One such practice that took the community by storm was the obsession with the digits 786. Even today, it is pretty reputable to have these numbers imprinted on your car license plate or even your mobile number in many parts of East Africa. Ironically, not just Muslims, but also Hindus revere this number as both in turn claim of it as being a numerical representation of the verse Bismillah hir Rahman nir Raheem and Hare Krishna respectively.

Damodar Kumar Pamnani, in answering a public forum question, comprehensively provides an insightful understanding to this panache:

“786 is probably the most popular number in the Indian subcontinent. Irrespective of which religion an individual belongs to, most of the people here consider this number as “holy” or “lucky”. While most of the people of other faiths would not really know the reason behind it, Muslims would understand the significance as this number is believed to be a shorter or numeric form of Arabic phrase “Bismillah al-Rahman al-Rahim” which literally translates into “In the name of God, the Most Gracious, the Most Merciful”. The question however that even most of the Muslims would not be able to answer is that how does 786 mean Bismillah? How does “Bismillah al-Rahman al-Rahim” shorten up to 786?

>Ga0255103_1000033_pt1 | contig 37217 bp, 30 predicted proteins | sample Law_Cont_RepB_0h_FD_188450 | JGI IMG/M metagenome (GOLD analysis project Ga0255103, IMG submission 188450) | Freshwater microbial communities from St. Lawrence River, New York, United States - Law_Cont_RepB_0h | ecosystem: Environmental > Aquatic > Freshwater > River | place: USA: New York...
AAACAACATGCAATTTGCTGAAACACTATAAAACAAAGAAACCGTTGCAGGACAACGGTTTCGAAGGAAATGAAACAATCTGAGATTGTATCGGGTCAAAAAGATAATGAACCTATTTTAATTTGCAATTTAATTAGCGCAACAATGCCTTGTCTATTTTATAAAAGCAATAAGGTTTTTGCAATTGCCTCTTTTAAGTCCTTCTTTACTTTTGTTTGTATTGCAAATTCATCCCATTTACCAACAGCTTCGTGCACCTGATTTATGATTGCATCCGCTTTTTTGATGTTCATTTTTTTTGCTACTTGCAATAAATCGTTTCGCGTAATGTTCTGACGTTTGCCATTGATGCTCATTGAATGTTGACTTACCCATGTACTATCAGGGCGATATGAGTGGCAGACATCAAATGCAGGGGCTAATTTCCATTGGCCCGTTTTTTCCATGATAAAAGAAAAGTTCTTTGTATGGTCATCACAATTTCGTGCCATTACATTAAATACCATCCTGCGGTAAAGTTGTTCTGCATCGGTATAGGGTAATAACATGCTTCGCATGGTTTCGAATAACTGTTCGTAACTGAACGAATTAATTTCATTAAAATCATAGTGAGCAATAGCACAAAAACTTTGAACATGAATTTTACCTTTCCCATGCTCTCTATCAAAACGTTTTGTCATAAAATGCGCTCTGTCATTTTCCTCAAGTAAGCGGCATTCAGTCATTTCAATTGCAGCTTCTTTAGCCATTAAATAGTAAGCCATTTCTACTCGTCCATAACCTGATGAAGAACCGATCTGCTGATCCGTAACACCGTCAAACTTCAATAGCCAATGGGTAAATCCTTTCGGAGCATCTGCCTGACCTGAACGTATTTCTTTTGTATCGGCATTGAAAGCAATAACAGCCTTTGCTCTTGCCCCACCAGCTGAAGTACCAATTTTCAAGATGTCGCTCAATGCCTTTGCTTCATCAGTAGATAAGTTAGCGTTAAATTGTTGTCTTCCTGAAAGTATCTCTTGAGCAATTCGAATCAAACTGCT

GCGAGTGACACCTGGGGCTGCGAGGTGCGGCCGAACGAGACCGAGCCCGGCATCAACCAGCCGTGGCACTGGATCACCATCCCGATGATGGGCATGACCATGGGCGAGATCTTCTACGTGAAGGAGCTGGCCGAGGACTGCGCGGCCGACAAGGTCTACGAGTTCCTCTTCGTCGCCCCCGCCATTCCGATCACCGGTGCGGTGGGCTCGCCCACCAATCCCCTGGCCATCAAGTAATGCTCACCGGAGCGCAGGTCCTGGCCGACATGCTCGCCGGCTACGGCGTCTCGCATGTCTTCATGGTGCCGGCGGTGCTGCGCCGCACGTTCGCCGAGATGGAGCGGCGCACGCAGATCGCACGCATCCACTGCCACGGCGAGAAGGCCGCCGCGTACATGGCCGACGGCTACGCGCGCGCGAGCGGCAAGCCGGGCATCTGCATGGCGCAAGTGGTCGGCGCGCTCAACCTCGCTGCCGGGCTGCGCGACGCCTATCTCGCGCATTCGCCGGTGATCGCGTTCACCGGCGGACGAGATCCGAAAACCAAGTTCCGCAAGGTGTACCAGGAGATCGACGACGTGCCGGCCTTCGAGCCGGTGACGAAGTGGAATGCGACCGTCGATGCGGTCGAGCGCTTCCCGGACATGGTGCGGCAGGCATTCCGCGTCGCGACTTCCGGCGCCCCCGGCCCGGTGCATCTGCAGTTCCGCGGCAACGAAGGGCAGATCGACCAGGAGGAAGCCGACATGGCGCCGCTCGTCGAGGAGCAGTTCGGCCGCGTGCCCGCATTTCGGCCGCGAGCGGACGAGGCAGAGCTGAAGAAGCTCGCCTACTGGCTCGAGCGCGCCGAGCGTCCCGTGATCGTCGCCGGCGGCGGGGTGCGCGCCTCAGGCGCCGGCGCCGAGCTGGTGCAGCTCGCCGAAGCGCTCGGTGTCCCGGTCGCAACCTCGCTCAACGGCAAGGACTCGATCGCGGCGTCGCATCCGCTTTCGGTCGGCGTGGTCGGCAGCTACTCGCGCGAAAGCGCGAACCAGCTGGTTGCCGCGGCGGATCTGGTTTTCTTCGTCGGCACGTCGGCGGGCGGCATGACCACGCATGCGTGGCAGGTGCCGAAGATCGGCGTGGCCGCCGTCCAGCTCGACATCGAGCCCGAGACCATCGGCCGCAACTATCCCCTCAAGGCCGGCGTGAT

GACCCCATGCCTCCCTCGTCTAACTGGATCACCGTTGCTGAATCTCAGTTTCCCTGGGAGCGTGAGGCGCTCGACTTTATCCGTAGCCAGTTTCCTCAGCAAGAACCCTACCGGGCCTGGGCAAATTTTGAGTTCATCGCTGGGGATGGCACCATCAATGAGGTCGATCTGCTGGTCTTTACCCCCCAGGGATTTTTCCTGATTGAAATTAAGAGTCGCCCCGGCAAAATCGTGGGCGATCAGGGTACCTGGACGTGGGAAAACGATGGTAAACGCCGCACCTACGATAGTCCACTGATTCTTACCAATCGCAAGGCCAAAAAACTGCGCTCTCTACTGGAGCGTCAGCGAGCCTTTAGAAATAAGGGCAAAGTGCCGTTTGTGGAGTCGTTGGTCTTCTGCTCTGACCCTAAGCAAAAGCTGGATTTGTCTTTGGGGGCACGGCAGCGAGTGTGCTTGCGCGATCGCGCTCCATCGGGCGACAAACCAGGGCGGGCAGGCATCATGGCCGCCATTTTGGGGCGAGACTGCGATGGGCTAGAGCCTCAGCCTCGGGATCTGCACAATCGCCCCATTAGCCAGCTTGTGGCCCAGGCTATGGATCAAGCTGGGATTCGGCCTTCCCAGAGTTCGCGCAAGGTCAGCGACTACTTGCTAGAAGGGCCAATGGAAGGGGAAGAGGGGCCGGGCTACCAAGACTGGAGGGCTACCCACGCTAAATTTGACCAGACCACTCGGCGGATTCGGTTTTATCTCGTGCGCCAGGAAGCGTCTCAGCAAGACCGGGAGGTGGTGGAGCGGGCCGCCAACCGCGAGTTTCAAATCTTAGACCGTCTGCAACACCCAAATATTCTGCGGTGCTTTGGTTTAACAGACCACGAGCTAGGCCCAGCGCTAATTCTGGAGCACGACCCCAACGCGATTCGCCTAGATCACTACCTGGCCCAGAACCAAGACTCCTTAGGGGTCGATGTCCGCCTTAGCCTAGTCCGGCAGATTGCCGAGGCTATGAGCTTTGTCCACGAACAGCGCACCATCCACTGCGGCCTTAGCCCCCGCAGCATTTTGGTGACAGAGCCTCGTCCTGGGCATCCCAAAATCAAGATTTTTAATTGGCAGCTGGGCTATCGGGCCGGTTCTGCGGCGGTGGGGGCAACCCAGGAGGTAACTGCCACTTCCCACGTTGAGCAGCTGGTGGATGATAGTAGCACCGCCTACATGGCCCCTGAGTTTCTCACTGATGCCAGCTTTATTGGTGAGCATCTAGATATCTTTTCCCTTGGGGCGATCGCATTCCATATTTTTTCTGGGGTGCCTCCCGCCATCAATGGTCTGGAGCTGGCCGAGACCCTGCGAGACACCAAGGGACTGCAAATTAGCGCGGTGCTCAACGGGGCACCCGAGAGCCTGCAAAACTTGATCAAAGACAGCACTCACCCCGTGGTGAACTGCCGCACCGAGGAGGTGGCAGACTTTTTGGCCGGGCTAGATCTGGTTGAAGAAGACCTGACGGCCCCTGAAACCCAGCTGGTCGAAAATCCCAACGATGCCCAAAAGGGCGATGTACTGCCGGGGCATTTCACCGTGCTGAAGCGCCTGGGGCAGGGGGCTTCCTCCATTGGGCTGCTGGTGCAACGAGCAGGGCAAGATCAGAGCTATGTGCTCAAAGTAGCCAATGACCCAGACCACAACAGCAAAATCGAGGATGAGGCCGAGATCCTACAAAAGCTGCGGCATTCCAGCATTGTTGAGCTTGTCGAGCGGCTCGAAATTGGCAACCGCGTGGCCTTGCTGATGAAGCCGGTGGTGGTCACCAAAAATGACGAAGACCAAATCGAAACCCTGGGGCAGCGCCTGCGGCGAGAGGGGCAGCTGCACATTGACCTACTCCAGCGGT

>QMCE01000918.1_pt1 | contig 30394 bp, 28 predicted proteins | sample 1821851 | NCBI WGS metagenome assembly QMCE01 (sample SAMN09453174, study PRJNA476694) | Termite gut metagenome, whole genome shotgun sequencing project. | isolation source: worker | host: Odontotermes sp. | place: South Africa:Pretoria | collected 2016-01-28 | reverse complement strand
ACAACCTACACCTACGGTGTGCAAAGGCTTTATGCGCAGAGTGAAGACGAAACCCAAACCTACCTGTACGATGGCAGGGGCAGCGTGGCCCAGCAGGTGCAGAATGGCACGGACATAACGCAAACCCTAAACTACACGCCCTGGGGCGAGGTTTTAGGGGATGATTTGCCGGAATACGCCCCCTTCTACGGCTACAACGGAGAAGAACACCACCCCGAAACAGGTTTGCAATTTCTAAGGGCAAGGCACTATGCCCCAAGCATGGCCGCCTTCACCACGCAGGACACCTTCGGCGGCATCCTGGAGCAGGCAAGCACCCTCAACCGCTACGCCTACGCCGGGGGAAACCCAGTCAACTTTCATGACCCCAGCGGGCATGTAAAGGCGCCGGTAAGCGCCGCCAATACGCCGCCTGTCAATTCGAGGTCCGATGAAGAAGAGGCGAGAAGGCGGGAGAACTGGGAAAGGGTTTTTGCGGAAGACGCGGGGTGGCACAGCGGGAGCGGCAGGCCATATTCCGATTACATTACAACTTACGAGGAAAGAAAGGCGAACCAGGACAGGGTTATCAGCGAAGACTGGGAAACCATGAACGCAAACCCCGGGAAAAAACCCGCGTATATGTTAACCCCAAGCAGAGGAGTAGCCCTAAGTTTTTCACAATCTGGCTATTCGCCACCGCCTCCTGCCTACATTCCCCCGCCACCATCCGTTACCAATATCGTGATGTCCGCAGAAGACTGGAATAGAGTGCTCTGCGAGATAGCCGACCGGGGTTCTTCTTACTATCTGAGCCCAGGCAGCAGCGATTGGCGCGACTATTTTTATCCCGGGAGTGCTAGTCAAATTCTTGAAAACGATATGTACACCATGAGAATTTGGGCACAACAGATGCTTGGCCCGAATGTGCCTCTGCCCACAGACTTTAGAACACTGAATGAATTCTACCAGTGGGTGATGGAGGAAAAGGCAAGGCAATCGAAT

The explanation behind this lies in the numeric or chronological order of the Arabic alphabet. For example, English Alphabet has 26 letters from A to Z. If you are to arrange these letters in a numeric order, then A would be number 1, B would be number 2, C number 3 and so on with Z finally getting assigned the number 26. The same way, there are two known ways of arranging the Arabic alphabet. One is Alphabetical method which also applies to all other alphabets of other languages. In this method, we put the letters in a certain order. Like the English alphabet is arranged as A,B,C,D …. Z. Here A always comes first and Z always the last. Same way, Arabic alphabet is arranged as Alif, ba, ta, tha etc where Alif always comes as the first letter.